OF HOW BABY WHOOPER IS POSITIONED
book entitled "Cranes: Their Biology, Husbandry, and Conservation"
Most of us have seen chicks hatch in cartoons or in movies. Cartoon chicks burst out of the egg, which is sitting on its large end with the small, pointy end sticking up. These make-believe chicks hatch in seconds, or stick their feet out of the egg and run around while their bodies are still in the egg. But that's not how it really happens. Hatching is hard work and takes a long time.
Inside the whooper egg, our chick is all curled up. He's been growing for almost 28 days, and now he fills up the egg. His egg is laying on its side, not on end, and the chick will hatch out of the large end. It will take him about two days.
The chick is swimming in fluid, with his tail tucked into the small end of the egg, and his shoulders and head in the large end. He's pressing against the air cell membrane, with his beak tucked under his right wing. The air cell is that dark space in the large end of the egg between the chick and the egg shell. The bulge between his legs is his yolk sac. That's the same yellow yolk you see whenever you eat a chicken egg. But a crane egg is much bigger than a chicken's and the yolk is large, too. This yolk will feed our whooper chick.
Next time you crack open a
chicken egg, look in the large end. You'll see a paper-thin membrane that
creates a pocket of air between the egg shell and the membrane. That's the
air cell, and whooper eggs have the same thing, only larger. When our
chick is ready, he'll peck through this thin air cell membrane. Then he
can take his first real breath while still inside the egg. As soon as he
can breathe, he can peep. We'll hear him and know he's getting ready to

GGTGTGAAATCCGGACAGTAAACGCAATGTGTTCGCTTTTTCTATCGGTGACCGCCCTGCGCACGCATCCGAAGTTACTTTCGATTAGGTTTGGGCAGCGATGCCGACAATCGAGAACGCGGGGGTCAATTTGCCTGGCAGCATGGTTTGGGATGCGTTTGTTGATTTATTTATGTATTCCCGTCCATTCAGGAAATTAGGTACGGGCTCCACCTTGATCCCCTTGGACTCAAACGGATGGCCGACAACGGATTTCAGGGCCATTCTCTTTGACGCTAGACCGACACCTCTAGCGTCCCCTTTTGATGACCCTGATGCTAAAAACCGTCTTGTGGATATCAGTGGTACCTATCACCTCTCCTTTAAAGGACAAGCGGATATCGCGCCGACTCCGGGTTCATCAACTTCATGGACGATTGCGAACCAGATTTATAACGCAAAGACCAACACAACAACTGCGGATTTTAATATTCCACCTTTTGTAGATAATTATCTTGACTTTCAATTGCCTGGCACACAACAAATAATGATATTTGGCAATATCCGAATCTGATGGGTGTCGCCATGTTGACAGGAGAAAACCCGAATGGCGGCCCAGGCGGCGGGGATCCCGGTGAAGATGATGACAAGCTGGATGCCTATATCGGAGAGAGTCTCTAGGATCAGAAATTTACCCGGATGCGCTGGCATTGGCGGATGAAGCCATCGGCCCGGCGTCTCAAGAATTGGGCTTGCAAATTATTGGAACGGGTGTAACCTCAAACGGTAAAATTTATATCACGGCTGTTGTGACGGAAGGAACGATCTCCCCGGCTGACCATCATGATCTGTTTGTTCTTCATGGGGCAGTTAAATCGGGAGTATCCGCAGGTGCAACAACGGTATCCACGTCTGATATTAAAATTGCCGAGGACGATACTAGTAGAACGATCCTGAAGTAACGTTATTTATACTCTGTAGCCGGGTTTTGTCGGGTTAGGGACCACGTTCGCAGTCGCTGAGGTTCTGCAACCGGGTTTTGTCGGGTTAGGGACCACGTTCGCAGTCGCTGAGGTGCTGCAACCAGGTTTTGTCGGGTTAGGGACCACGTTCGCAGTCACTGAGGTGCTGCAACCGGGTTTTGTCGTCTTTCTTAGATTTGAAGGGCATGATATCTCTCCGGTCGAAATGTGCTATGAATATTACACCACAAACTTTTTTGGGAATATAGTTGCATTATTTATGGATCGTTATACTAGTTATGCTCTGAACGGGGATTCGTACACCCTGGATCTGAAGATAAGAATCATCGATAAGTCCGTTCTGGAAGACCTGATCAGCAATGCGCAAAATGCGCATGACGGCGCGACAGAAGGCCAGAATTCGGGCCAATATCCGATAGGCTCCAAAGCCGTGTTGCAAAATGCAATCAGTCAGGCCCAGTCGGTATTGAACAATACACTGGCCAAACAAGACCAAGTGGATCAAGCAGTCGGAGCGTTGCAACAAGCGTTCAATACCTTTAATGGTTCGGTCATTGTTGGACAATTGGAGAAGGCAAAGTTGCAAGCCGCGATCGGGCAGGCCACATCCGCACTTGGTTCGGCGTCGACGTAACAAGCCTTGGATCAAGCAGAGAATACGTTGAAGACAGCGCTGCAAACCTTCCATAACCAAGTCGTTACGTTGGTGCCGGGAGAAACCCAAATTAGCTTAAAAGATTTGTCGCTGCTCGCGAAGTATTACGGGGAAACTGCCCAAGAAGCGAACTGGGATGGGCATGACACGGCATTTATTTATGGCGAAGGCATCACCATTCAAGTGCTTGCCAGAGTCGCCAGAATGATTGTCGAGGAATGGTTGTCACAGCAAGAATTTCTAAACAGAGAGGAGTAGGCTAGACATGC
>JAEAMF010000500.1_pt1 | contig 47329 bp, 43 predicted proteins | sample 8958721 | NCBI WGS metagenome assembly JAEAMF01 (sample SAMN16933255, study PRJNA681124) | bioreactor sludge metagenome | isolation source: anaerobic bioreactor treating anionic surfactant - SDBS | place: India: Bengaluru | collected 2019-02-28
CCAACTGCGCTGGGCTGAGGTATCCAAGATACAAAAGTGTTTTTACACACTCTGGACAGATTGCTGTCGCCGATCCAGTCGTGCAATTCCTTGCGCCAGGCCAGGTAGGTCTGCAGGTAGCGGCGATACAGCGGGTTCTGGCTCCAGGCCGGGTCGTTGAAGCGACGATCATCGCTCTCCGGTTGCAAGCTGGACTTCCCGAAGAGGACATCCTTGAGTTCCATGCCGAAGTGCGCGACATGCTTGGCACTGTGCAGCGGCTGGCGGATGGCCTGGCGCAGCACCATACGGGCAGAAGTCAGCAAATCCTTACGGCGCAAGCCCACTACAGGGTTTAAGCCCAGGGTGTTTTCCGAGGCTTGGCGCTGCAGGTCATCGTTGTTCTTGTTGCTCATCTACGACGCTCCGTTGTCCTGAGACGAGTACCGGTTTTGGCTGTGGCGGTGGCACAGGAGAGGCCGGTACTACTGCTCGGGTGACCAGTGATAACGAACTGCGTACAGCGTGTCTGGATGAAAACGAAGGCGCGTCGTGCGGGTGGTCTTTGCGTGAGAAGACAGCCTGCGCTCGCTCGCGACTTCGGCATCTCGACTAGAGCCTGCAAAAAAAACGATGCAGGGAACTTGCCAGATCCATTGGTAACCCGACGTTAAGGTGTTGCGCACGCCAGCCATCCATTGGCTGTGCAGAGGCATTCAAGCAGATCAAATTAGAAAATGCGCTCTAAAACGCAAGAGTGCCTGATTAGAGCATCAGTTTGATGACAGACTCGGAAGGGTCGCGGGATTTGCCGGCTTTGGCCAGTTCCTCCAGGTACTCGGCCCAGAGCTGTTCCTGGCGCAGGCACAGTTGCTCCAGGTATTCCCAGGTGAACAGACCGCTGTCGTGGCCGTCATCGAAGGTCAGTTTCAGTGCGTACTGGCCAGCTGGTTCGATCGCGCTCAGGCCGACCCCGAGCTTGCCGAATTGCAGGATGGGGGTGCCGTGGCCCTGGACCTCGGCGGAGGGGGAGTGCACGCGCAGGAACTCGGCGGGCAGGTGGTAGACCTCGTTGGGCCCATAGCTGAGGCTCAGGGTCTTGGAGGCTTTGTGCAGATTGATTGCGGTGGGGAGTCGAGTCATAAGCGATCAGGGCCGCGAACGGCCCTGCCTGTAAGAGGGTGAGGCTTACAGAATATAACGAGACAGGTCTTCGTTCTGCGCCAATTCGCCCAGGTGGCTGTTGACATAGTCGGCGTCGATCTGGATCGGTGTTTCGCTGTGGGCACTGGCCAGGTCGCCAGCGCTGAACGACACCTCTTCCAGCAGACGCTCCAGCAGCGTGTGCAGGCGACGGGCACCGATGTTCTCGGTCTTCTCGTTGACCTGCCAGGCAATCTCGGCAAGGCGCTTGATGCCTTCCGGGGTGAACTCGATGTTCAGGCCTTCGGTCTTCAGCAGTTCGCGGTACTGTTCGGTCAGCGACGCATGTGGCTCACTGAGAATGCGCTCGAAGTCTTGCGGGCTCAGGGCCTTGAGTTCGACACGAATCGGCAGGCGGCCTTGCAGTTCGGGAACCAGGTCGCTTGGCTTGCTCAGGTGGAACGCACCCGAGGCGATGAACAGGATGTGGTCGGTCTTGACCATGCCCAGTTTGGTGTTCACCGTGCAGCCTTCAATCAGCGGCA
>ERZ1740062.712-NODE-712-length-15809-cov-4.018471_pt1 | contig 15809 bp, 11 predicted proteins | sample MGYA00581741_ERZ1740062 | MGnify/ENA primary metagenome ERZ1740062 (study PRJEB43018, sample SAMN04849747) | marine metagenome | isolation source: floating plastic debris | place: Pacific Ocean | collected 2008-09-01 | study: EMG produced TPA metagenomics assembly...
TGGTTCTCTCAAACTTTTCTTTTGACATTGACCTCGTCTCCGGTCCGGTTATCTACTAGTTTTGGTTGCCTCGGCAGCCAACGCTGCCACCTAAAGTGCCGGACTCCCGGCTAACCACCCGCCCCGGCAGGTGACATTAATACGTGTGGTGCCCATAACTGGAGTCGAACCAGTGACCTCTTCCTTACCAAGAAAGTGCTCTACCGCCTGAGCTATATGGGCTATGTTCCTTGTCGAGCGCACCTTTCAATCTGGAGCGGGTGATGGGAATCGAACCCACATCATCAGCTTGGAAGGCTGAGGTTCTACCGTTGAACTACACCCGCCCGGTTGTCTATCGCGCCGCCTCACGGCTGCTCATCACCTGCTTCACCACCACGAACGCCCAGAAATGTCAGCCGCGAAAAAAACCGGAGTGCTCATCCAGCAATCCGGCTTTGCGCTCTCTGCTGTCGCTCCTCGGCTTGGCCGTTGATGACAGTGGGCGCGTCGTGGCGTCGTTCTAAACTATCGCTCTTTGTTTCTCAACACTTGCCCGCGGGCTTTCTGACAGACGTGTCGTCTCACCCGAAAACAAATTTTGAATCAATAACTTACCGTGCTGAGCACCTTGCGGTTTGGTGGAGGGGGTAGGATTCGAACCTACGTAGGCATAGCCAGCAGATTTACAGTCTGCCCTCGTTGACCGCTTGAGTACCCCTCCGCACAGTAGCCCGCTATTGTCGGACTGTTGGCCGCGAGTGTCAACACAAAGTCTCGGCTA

hatch. We'll not only be able to hear him calling, but we'll hear him
tapping on the inside of the egg shell. That's how he begins to hatch, by
chipping a small hole in the egg called a "star pip." It might
take him 24 hours to make this small hole, chipping away steadily, using
his sharp "egg tooth"--that little point on the top of his
bill--to wear away the shell. That's why his head is tucked under his
wing. The wing holds his beak in the right position so that he keeps
chipping away at the same spot on the shell, weakening it. If his head
wasn't tucked right, he would still chip away, but he might hit the shell
in different places and never make that first small hole.
Once he makes the star pip, he'll need to rest. So he'll be still for the next 24 hours, gathering strength. We'll check on him often, and make notes on his progress. After a day's rest, he'll start pecking away at the star pip, making it bigger, until it's a hole about the size of a dime. That's the "hole pip." We'll see his beak through that hole, and part of his head. And his peeping will be a lot stronger. He might rest for a few hours after making the hole pip, or he's feeling really strong, he might start "cutting out" right away. He'll chip away at the large end of the egg, literally cutting the large end off, piece by piece. To do this, he'll actually have to turn around in the egg in a circle, pecking at the shell as he goes, until he has cut off that big piece of the shell. While he's doing this, he'll be absorbing the rest of his yolk sac into his abdomen where it will feed him for the first few days of his life.
Cutting out usually only takes about an hour. It's as if the chick has decided he's had enough of his cramped shell and wants more room. Once the large end pops off, he'll kick his way out of the egg. He'll be wet and all folded up and pretty tired. He won't even be strong enough to hold up his head. But that's okay, because once he's out, all he has to do is sleep in the warm incubator. In a few hours he'll be dry, and be ready for his first meal.
Hatch Day (Click on numbered links to view egg (negative numbers) and chick days).
To check on updates after day 14, go to whooper's